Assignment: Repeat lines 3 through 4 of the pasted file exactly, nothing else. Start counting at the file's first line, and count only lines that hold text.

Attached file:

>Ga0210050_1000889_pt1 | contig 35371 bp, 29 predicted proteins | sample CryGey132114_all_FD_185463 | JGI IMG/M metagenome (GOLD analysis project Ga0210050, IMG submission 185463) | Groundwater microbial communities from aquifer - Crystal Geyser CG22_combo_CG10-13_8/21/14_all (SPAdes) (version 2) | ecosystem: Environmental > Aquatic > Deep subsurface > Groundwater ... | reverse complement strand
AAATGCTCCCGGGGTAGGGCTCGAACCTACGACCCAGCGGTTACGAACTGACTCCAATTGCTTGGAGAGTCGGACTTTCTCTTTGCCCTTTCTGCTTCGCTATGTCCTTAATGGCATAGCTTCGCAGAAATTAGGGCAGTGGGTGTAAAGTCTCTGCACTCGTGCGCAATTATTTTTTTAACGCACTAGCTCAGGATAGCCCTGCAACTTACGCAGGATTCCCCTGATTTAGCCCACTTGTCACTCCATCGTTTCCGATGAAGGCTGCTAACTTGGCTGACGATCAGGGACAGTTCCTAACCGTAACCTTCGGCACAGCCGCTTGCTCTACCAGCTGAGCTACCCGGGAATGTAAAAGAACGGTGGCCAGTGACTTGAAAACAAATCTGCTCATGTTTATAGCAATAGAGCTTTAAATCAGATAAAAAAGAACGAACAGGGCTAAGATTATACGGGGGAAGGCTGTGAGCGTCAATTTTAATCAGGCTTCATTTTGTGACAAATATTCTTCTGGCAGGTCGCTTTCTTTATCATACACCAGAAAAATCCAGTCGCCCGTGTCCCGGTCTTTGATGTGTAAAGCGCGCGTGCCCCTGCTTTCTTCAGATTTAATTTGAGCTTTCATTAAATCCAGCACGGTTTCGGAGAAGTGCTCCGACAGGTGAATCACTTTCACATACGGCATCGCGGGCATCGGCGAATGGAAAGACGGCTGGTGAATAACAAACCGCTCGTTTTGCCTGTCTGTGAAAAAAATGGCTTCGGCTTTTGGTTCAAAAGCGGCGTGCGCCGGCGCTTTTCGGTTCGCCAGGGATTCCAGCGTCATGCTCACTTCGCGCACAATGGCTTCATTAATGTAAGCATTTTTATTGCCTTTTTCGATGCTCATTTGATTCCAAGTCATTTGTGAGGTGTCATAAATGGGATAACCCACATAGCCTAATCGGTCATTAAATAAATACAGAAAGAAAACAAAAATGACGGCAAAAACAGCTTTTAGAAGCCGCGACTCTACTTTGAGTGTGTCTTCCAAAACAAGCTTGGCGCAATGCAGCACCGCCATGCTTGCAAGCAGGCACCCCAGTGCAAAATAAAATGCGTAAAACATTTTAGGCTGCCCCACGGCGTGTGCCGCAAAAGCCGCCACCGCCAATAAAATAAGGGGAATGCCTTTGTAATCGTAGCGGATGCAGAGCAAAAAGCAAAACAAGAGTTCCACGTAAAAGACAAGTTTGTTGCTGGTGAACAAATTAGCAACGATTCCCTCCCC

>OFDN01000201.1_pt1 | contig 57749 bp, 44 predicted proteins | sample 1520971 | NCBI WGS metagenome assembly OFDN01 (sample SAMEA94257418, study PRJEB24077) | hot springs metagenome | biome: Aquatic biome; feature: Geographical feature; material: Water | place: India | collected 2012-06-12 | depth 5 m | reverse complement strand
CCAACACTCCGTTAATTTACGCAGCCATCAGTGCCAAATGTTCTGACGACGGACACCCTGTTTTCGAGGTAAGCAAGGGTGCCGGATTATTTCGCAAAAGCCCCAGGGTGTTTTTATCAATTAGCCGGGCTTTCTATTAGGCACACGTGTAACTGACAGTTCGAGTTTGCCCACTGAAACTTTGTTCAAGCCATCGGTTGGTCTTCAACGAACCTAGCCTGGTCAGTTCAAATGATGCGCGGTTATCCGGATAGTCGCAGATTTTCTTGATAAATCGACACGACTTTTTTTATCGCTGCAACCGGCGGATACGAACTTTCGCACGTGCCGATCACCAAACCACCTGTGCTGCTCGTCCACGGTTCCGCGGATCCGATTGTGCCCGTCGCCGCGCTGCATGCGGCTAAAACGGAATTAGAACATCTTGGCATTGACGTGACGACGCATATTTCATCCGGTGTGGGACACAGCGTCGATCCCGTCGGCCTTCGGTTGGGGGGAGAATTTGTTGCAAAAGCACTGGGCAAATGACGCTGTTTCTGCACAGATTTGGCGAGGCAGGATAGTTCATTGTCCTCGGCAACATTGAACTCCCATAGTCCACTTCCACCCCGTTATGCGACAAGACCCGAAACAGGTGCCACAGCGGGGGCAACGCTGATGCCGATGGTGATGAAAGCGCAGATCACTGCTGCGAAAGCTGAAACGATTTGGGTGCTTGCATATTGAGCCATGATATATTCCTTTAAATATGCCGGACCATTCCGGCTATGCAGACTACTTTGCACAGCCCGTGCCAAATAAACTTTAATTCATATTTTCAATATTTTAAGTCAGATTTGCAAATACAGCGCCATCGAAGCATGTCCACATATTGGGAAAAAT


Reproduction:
>OFDN01000201.1_pt1 | contig 57749 bp, 44 predicted proteins | sample 1520971 | NCBI WGS metagenome assembly OFDN01 (sample SAMEA94257418, study PRJEB24077) | hot springs metagenome | biome: Aquatic biome; feature: Geographical feature; material: Water | place: India | collected 2012-06-12 | depth 5 m | reverse complement strand
CCAACACTCCGTTAATTTACGCAGCCATCAGTGCCAAATGTTCTGACGACGGACACCCTGTTTTCGAGGTAAGCAAGGGTGCCGGATTATTTCGCAAAAGCCCCAGGGTGTTTTTATCAATTAGCCGGGCTTTCTATTAGGCACACGTGTAACTGACAGTTCGAGTTTGCCCACTGAAACTTTGTTCAAGCCATCGGTTGGTCTTCAACGAACCTAGCCTGGTCAGTTCAAATGATGCGCGGTTATCCGGATAGTCGCAGATTTTCTTGATAAATCGACACGACTTTTTTTATCGCTGCAACCGGCGGATACGAACTTTCGCACGTGCCGATCACCAAACCACCTGTGCTGCTCGTCCACGGTTCCGCGGATCCGATTGTGCCCGTCGCCGCGCTGCATGCGGCTAAAACGGAATTAGAACATCTTGGCATTGACGTGACGACGCATATTTCATCCGGTGTGGGACACAGCGTCGATCCCGTCGGCCTTCGGTTGGGGGGAGAATTTGTTGCAAAAGCACTGGGCAAATGACGCTGTTTCTGCACAGATTTGGCGAGGCAGGATAGTTCATTGTCCTCGGCAACATTGAACTCCCATAGTCCACTTCCACCCCGTTATGCGACAAGACCCGAAACAGGTGCCACAGCGGGGGCAACGCTGATGCCGATGGTGATGAAAGCGCAGATCACTGCTGCGAAAGCTGAAACGATTTGGGTGCTTGCATATTGAGCCATGATATATTCCTTTAAATATGCCGGACCATTCCGGCTATGCAGACTACTTTGCACAGCCCGTGCCAAATAAACTTTAATTCATATTTTCAATATTTTAAGTCAGATTTGCAAATACAGCGCCATCGAAGCATGTCCACATATTGGGAAAAAT